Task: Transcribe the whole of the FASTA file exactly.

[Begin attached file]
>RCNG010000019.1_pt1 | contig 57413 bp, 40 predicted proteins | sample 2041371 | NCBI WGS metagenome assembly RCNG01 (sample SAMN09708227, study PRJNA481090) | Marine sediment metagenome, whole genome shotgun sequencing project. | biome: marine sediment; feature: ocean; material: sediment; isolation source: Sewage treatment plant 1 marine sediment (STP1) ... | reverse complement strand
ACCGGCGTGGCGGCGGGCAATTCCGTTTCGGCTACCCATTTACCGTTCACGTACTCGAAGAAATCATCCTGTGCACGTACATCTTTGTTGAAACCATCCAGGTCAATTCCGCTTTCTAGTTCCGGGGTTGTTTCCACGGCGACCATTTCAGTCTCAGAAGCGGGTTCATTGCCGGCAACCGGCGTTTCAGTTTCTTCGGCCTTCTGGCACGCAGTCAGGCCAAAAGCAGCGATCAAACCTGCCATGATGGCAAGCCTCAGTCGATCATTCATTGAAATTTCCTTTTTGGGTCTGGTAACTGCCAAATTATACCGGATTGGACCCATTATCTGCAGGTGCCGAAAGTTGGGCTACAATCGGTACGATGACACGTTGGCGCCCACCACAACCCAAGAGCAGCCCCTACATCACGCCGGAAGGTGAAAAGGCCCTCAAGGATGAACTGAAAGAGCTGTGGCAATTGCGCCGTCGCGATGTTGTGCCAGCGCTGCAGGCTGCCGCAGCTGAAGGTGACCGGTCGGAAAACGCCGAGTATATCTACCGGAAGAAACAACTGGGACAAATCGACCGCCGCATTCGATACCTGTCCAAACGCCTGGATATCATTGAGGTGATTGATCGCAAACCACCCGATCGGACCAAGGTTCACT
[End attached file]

>RCNG010000019.1_pt1 | contig 57413 bp, 40 predicted proteins | sample 2041371 | NCBI WGS metagenome assembly RCNG01 (sample SAMN09708227, study PRJNA481090) | Marine sediment metagenome, whole genome shotgun sequencing project. | biome: marine sediment; feature: ocean; material: sediment; isolation source: Sewage treatment plant 1 marine sediment (STP1) ... | reverse complement strand
ACCGGCGTGGCGGCGGGCAATTCCGTTTCGGCTACCCATTTACCGTTCACGTACTCGAAGAAATCATCCTGTGCACGTACATCTTTGTTGAAACCATCCAGGTCAATTCCGCTTTCTAGTTCCGGGGTTGTTTCCACGGCGACCATTTCAGTCTCAGAAGCGGGTTCATTGCCGGCAACCGGCGTTTCAGTTTCTTCGGCCTTCTGGCACGCAGTCAGGCCAAAAGCAGCGATCAAACCTGCCATGATGGCAAGCCTCAGTCGATCATTCATTGAAATTTCCTTTTTGGGTCTGGTAACTGCCAAATTATACCGGATTGGACCCATTATCTGCAGGTGCCGAAAGTTGGGCTACAATCGGTACGATGACACGTTGGCGCCCACCACAACCCAAGAGCAGCCCCTACATCACGCCGGAAGGTGAAAAGGCCCTCAAGGATGAACTGAAAGAGCTGTGGCAATTGCGCCGTCGCGATGTTGTGCCAGCGCTGCAGGCTGCCGCAGCTGAAGGTGACCGGTCGGAAAACGCCGAGTATATCTACCGGAAGAAACAACTGGGACAAATCGACCGCCGCATTCGATACCTGTCCAAACGCCTGGATATCATTGAGGTGATTGATCGCAAACCACCCGATCGGACCAAGGTTCACT